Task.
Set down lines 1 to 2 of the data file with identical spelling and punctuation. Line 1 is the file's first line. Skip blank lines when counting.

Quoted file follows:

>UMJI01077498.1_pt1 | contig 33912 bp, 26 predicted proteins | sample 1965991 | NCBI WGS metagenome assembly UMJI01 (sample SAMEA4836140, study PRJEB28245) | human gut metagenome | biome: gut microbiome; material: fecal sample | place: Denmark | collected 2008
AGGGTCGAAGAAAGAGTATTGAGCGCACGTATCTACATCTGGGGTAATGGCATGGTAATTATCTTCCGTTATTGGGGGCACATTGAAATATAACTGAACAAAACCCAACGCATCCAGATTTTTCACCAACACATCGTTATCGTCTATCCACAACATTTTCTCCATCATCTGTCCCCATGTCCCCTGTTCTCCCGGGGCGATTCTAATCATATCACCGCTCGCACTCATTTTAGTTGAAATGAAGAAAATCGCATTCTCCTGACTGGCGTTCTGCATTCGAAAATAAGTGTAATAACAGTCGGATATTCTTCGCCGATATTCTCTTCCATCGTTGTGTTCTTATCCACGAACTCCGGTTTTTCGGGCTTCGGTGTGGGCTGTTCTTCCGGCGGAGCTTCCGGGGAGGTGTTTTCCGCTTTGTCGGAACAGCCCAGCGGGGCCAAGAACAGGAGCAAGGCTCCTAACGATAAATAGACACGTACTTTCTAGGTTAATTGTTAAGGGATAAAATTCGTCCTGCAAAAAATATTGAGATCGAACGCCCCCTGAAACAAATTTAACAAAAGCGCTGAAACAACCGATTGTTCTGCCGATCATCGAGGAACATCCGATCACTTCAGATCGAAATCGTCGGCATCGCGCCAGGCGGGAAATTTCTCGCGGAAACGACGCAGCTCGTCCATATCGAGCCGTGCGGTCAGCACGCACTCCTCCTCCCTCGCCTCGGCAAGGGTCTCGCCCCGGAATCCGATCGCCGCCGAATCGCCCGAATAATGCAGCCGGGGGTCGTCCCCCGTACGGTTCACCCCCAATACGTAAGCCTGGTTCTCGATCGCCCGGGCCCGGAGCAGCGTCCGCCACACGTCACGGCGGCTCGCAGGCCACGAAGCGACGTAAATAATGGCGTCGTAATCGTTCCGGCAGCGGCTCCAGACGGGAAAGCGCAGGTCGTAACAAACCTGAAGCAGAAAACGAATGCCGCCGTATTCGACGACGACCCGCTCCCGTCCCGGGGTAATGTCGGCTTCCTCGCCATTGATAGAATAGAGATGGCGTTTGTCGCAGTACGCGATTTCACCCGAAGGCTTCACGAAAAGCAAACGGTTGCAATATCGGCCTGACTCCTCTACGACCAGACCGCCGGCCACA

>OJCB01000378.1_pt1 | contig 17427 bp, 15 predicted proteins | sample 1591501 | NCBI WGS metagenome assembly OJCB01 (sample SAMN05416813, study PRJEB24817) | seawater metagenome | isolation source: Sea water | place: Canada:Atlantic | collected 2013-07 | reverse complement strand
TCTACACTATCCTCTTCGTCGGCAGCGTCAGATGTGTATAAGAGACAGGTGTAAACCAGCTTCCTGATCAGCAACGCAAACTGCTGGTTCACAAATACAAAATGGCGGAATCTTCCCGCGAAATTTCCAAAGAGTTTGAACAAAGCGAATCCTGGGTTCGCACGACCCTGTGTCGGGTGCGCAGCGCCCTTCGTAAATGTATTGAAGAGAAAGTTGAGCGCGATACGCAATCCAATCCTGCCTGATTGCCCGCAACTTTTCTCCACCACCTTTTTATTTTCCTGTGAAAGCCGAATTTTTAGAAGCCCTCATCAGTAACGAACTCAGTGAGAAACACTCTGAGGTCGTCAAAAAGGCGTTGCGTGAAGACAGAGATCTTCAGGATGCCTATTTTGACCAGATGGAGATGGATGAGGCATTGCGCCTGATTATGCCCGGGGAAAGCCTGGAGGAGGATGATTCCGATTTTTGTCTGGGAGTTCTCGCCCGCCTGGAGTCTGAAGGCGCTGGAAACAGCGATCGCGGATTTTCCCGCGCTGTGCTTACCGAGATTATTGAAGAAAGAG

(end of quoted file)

>UMJI01077498.1_pt1 | contig 33912 bp, 26 predicted proteins | sample 1965991 | NCBI WGS metagenome assembly UMJI01 (sample SAMEA4836140, study PRJEB28245) | human gut metagenome | biome: gut microbiome; material: fecal sample | place: Denmark | collected 2008
AGGGTCGAAGAAAGAGTATTGAGCGCACGTATCTACATCTGGGGTAATGGCATGGTAATTATCTTCCGTTATTGGGGGCACATTGAAATATAACTGAACAAAACCCAACGCATCCAGATTTTTCACCAACACATCGTTATCGTCTATCCACAACATTTTCTCCATCATCTGTCCCCATGTCCCCTGTTCTCCCGGGGCGATTCTAATCATATCACCGCTCGCACTCATTTTAGTTGAAATGAAGAAAATCGCATTCTCCTGACTGGCGTTCTGCATTCGAAAATAAGTGTAATAACAGTCGGATATTCTTCGCCGATATTCTCTTCCATCGTTGTGTTCTTATCCACGAACTCCGGTTTTTCGGGCTTCGGTGTGGGCTGTTCTTCCGGCGGAGCTTCCGGGGAGGTGTTTTCCGCTTTGTCGGAACAGCCCAGCGGGGCCAAGAACAGGAGCAAGGCTCCTAACGATAAATAGACACGTACTTTCTAGGTTAATTGTTAAGGGATAAAATTCGTCCTGCAAAAAATATTGAGATCGAACGCCCCCTGAAACAAATTTAACAAAAGCGCTGAAACAACCGATTGTTCTGCCGATCATCGAGGAACATCCGATCACTTCAGATCGAAATCGTCGGCATCGCGCCAGGCGGGAAATTTCTCGCGGAAACGACGCAGCTCGTCCATATCGAGCCGTGCGGTCAGCACGCACTCCTCCTCCCTCGCCTCGGCAAGGGTCTCGCCCCGGAATCCGATCGCCGCCGAATCGCCCGAATAATGCAGCCGGGGGTCGTCCCCCGTACGGTTCACCCCCAATACGTAAGCCTGGTTCTCGATCGCCCGGGCCCGGAGCAGCGTCCGCCACACGTCACGGCGGCTCGCAGGCCACGAAGCGACGTAAATAATGGCGTCGTAATCGTTCCGGCAGCGGCTCCAGACGGGAAAGCGCAGGTCGTAACAAACCTGAAGCAGAAAACGAATGCCGCCGTATTCGACGACGACCCGCTCCCGTCCCGGGGTAATGTCGGCTTCCTCGCCATTGATAGAATAGAGATGGCGTTTGTCGCAGTACGCGATTTCACCCGAAGGCTTCACGAAAAGCAAACGGTTGCAATATCGGCCTGACTCCTCTACGACCAGACCGCCGGCCACA